Despite its shortcomings, e.g. payola scandals and frequent changes in the balancing of digital and physical sales and airplay influence, the Billboard Hot 100 is still by far the leading song chart of the USA and for several decades it has been used for scientific research. By many it is regarded as the most appropriate source for songs that were most representative of general cultural preferences across time in the USA [Pettijohn and Sacco 2009].
In order to have ample charting songs per year to be collected and analysed, the scope is restricted to the years from 1956 up to and including 2016. Billboard changed its weekly Top 40 chart of popular singles into a Top 100 in November 1955 and was renamed the Hot 100 in 1958. The year 1955 also roughly coincides with the dawn of the rock age when Rock ‘n’ Roll got a grip on the Billboard charts and quickly turned the focus of popular music primarily towards the youth and shaped popular music for at least the next forty years [Garofalo 2008, 2].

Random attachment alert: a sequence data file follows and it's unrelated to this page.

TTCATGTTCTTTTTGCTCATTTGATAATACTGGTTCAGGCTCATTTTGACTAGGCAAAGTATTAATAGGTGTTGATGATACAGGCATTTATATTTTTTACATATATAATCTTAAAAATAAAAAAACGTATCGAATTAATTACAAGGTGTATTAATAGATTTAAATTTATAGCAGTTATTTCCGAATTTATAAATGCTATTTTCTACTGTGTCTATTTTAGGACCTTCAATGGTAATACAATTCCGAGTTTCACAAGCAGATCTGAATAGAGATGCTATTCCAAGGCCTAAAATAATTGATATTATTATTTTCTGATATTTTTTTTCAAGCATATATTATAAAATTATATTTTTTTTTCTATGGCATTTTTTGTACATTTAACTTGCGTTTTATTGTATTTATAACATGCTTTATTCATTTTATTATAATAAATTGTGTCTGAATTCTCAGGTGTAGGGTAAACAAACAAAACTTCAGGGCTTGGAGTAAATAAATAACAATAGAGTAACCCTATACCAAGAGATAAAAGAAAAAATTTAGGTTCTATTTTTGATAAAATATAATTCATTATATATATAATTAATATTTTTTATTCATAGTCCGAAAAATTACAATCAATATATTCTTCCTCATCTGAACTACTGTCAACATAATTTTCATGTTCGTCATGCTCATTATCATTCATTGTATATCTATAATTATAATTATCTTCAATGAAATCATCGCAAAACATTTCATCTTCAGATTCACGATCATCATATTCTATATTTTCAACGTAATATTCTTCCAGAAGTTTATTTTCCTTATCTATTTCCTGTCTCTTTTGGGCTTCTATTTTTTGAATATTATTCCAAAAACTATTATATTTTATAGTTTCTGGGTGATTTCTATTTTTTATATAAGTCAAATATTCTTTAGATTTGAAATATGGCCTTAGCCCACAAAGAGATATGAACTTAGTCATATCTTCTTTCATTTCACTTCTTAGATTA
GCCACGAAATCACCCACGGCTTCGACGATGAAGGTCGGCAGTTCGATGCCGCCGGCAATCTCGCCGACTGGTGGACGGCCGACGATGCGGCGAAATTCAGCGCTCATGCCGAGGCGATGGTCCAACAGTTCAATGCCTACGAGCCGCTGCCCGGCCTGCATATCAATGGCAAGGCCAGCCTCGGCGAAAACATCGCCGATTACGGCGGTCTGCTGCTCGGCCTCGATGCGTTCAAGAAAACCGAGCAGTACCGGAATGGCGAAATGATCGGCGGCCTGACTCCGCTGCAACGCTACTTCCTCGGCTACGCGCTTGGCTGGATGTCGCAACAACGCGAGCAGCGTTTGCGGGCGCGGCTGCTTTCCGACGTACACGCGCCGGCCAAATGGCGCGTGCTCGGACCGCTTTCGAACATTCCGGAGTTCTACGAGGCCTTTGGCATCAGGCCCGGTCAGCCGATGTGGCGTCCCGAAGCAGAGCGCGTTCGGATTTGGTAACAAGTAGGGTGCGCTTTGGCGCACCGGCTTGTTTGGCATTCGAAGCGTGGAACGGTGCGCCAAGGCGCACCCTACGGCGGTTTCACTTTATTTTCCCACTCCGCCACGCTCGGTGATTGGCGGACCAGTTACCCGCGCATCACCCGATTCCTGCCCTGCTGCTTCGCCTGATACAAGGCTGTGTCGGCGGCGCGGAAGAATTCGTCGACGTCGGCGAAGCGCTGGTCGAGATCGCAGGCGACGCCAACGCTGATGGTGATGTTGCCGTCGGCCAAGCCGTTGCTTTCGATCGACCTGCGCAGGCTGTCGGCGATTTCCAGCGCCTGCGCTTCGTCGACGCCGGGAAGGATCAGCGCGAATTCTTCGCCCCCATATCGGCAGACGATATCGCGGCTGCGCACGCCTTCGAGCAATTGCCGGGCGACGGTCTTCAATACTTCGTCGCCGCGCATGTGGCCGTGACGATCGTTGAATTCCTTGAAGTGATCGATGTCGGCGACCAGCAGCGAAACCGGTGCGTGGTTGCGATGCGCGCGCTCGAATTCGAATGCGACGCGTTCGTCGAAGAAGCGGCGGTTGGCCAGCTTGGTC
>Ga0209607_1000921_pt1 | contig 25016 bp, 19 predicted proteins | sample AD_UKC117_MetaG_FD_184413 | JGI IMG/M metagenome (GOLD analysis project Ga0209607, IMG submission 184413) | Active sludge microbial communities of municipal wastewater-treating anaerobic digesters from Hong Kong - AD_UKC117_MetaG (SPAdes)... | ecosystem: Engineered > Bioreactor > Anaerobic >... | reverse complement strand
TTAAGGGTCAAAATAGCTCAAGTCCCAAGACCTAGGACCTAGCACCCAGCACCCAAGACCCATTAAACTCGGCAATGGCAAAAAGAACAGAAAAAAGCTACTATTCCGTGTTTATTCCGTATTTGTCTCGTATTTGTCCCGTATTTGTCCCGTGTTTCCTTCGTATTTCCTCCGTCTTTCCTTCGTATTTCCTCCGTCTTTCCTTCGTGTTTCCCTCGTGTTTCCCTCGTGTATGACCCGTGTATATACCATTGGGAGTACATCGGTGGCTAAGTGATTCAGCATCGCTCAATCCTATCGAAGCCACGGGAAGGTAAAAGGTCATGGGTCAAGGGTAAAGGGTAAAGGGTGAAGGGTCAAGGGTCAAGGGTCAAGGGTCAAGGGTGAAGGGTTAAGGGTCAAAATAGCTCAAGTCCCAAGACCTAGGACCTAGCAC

The main source for the chart listings of songs, artists and years is Bullfrogs Pond’s Billboard database, an extensive collection of Billboard related chart data (1890-2017) maintained by an anonymous ‘avid music lover’ since 1999 (Bullfrog, 2016). Many randomly selected songs’ peak positions and years were double checked with official Billboard Chart data (at Billboard.com and Joel Whitburn’s “Top Pop Singles 1955-2012” (2013)) and chart data at Top40db.net to verify the reliability of this source. Based upon these sources I found that of all top 100 hits from 1956 up to and including 2016 (n=28.477), about 96% (n=27.387) of these songs have (predominantly) lyrics in English, when instrumental (3.5%, n=986) and non-English lyric songs (0.4%, n=104) are excluded.
The texts of these songs with lyrics in English were extracted automatically [1] from several online archives[2]. Simultaneously, automatic and manual corrections were applied to restore song structures (e.g. replacing lines like “repeat chorus” with the fully transcribed chorus) and to remove mark-up, punctuation and metadata about performers or musical segments (e.g. phrases like “written by”, “intro” or “guitar solo”). Eventually I managed to obtain the lyrics of all but 1% (n=279) of all songs sung in English that charted on the Billboard top 100 charts from 1956 up to and including 2016. This resulted in a corpus of 7.727.622 words in 27.108 song files with an average of 444 examined songs per year, see Figure 1.